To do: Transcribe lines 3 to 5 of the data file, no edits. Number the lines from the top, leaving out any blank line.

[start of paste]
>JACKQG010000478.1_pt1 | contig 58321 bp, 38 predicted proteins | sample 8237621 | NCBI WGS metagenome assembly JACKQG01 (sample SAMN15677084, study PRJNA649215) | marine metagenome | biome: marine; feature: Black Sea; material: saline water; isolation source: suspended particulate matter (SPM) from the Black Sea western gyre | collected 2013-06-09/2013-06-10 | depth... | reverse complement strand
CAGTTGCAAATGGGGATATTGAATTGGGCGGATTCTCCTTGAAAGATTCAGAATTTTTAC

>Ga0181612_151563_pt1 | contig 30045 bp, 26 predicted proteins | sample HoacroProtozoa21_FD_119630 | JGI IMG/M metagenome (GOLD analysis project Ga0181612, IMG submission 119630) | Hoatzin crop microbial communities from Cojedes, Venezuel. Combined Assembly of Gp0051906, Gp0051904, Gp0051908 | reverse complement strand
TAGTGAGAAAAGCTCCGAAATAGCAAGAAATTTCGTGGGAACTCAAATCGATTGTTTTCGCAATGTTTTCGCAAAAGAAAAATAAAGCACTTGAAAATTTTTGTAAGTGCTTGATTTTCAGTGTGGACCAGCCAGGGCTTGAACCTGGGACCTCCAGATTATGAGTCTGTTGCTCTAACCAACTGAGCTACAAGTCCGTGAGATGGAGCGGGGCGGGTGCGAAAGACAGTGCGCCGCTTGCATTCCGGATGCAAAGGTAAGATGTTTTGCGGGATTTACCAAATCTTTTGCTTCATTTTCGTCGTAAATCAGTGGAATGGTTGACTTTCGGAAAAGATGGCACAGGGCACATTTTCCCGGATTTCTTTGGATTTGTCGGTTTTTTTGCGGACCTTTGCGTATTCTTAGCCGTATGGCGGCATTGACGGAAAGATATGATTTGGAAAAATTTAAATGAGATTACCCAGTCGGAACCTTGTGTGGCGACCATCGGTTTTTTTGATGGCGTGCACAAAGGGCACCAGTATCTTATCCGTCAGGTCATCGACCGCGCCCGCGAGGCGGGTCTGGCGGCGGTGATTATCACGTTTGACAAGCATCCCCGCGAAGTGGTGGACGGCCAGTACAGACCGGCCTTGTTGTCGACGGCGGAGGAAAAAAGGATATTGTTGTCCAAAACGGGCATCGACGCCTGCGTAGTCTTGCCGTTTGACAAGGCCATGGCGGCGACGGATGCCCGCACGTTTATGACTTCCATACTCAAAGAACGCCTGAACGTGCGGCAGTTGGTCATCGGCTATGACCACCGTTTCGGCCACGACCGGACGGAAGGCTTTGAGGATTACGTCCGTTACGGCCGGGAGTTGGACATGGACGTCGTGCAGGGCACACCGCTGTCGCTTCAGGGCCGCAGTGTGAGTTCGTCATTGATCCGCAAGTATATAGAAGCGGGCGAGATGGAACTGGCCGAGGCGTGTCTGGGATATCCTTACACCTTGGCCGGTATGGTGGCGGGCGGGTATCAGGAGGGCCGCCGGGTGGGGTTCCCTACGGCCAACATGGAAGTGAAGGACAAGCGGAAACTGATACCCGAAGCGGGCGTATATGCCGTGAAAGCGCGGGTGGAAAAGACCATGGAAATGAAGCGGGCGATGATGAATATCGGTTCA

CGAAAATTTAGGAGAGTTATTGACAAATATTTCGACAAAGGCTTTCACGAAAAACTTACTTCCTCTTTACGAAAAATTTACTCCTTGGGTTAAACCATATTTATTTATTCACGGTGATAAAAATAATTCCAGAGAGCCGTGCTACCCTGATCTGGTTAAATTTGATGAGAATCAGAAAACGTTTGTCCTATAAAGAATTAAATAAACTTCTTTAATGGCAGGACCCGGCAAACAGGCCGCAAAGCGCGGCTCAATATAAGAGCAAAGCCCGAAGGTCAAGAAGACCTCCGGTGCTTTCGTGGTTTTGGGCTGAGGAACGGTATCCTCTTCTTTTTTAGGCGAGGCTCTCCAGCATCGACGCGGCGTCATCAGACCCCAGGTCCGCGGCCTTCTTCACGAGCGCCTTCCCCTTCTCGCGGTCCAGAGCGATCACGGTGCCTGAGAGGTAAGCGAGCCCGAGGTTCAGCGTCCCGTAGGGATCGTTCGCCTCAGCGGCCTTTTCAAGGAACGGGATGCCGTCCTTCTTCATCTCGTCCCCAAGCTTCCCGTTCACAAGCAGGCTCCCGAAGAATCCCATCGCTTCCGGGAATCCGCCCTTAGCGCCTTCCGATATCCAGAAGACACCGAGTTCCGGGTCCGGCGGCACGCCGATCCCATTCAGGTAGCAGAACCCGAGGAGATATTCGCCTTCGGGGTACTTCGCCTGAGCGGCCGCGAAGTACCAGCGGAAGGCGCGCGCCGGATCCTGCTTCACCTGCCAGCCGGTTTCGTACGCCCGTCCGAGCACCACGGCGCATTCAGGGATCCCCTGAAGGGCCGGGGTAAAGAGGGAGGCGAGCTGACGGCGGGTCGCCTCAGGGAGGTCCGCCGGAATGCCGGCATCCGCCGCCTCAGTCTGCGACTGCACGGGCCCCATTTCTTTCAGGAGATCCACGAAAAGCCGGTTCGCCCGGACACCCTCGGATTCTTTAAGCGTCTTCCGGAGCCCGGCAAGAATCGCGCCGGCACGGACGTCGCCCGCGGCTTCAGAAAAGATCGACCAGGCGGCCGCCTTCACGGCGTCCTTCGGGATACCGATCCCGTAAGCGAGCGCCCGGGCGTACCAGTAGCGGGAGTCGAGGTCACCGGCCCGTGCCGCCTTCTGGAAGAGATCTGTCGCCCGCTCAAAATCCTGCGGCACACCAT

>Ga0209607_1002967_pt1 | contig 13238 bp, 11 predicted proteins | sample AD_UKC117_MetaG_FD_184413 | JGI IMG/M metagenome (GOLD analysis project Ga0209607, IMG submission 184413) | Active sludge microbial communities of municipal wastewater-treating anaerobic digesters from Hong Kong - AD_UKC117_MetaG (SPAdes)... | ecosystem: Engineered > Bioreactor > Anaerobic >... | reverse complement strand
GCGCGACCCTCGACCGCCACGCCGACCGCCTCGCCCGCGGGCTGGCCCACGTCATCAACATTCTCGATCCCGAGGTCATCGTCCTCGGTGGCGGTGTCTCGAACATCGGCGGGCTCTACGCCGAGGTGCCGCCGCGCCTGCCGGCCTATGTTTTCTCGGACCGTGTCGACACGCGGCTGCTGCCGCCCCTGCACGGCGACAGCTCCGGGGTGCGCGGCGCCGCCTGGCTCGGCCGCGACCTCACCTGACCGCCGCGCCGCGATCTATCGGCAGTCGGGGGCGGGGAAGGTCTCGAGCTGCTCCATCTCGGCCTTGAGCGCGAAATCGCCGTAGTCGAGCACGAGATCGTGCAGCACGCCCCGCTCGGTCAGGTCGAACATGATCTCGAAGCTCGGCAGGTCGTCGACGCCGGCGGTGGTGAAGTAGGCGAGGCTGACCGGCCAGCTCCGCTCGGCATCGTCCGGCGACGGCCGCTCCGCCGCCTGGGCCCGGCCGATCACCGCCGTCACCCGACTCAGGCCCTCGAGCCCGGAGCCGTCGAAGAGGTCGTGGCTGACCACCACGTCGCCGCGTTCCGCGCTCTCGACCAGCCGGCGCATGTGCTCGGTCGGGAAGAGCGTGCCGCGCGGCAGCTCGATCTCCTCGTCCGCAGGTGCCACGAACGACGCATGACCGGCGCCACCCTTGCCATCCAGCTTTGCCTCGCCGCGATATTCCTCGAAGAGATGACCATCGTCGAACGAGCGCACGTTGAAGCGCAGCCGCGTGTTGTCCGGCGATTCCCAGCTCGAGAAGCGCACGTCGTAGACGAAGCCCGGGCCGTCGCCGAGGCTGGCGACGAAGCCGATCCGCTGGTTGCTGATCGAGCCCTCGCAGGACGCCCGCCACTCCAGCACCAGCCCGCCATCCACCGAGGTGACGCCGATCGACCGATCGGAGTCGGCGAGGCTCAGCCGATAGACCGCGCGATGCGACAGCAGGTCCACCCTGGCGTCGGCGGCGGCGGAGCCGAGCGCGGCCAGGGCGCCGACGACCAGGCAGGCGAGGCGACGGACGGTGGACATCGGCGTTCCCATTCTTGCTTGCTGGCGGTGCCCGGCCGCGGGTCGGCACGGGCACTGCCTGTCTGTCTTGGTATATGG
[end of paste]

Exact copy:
>Ga0181612_151563_pt1 | contig 30045 bp, 26 predicted proteins | sample HoacroProtozoa21_FD_119630 | JGI IMG/M metagenome (GOLD analysis project Ga0181612, IMG submission 119630) | Hoatzin crop microbial communities from Cojedes, Venezuel. Combined Assembly of Gp0051906, Gp0051904, Gp0051908 | reverse complement strand
TAGTGAGAAAAGCTCCGAAATAGCAAGAAATTTCGTGGGAACTCAAATCGATTGTTTTCGCAATGTTTTCGCAAAAGAAAAATAAAGCACTTGAAAATTTTTGTAAGTGCTTGATTTTCAGTGTGGACCAGCCAGGGCTTGAACCTGGGACCTCCAGATTATGAGTCTGTTGCTCTAACCAACTGAGCTACAAGTCCGTGAGATGGAGCGGGGCGGGTGCGAAAGACAGTGCGCCGCTTGCATTCCGGATGCAAAGGTAAGATGTTTTGCGGGATTTACCAAATCTTTTGCTTCATTTTCGTCGTAAATCAGTGGAATGGTTGACTTTCGGAAAAGATGGCACAGGGCACATTTTCCCGGATTTCTTTGGATTTGTCGGTTTTTTTGCGGACCTTTGCGTATTCTTAGCCGTATGGCGGCATTGACGGAAAGATATGATTTGGAAAAATTTAAATGAGATTACCCAGTCGGAACCTTGTGTGGCGACCATCGGTTTTTTTGATGGCGTGCACAAAGGGCACCAGTATCTTATCCGTCAGGTCATCGACCGCGCCCGCGAGGCGGGTCTGGCGGCGGTGATTATCACGTTTGACAAGCATCCCCGCGAAGTGGTGGACGGCCAGTACAGACCGGCCTTGTTGTCGACGGCGGAGGAAAAAAGGATATTGTTGTCCAAAACGGGCATCGACGCCTGCGTAGTCTTGCCGTTTGACAAGGCCATGGCGGCGACGGATGCCCGCACGTTTATGACTTCCATACTCAAAGAACGCCTGAACGTGCGGCAGTTGGTCATCGGCTATGACCACCGTTTCGGCCACGACCGGACGGAAGGCTTTGAGGATTACGTCCGTTACGGCCGGGAGTTGGACATGGACGTCGTGCAGGGCACACCGCTGTCGCTTCAGGGCCGCAGTGTGAGTTCGTCATTGATCCGCAAGTATATAGAAGCGGGCGAGATGGAACTGGCCGAGGCGTGTCTGGGATATCCTTACACCTTGGCCGGTATGGTGGCGGGCGGGTATCAGGAGGGCCGCCGGGTGGGGTTCCCTACGGCCAACATGGAAGTGAAGGACAAGCGGAAACTGATACCCGAAGCGGGCGTATATGCCGTGAAAGCGCGGGTGGAAAAGACCATGGAAATGAAGCGGGCGATGATGAATATCGGTTCA

CGAAAATTTAGGAGAGTTATTGACAAATATTTCGACAAAGGCTTTCACGAAAAACTTACTTCCTCTTTACGAAAAATTTACTCCTTGGGTTAAACCATATTTATTTATTCACGGTGATAAAAATAATTCCAGAGAGCCGTGCTACCCTGATCTGGTTAAATTTGATGAGAATCAGAAAACGTTTGTCCTATAAAGAATTAAATAAACTTCTTTAATGGCAGGACCCGGCAAACAGGCCGCAAAGCGCGGCTCAATATAAGAGCAAAGCCCGAAGGTCAAGAAGACCTCCGGTGCTTTCGTGGTTTTGGGCTGAGGAACGGTATCCTCTTCTTTTTTAGGCGAGGCTCTCCAGCATCGACGCGGCGTCATCAGACCCCAGGTCCGCGGCCTTCTTCACGAGCGCCTTCCCCTTCTCGCGGTCCAGAGCGATCACGGTGCCTGAGAGGTAAGCGAGCCCGAGGTTCAGCGTCCCGTAGGGATCGTTCGCCTCAGCGGCCTTTTCAAGGAACGGGATGCCGTCCTTCTTCATCTCGTCCCCAAGCTTCCCGTTCACAAGCAGGCTCCCGAAGAATCCCATCGCTTCCGGGAATCCGCCCTTAGCGCCTTCCGATATCCAGAAGACACCGAGTTCCGGGTCCGGCGGCACGCCGATCCCATTCAGGTAGCAGAACCCGAGGAGATATTCGCCTTCGGGGTACTTCGCCTGAGCGGCCGCGAAGTACCAGCGGAAGGCGCGCGCCGGATCCTGCTTCACCTGCCAGCCGGTTTCGTACGCCCGTCCGAGCACCACGGCGCATTCAGGGATCCCCTGAAGGGCCGGGGTAAAGAGGGAGGCGAGCTGACGGCGGGTCGCCTCAGGGAGGTCCGCCGGAATGCCGGCATCCGCCGCCTCAGTCTGCGACTGCACGGGCCCCATTTCTTTCAGGAGATCCACGAAAAGCCGGTTCGCCCGGACACCCTCGGATTCTTTAAGCGTCTTCCGGAGCCCGGCAAGAATCGCGCCGGCACGGACGTCGCCCGCGGCTTCAGAAAAGATCGACCAGGCGGCCGCCTTCACGGCGTCCTTCGGGATACCGATCCCGTAAGCGAGCGCCCGGGCGTACCAGTAGCGGGAGTCGAGGTCACCGGCCCGTGCCGCCTTCTGGAAGAGATCTGTCGCCCGCTCAAAATCCTGCGGCACACCAT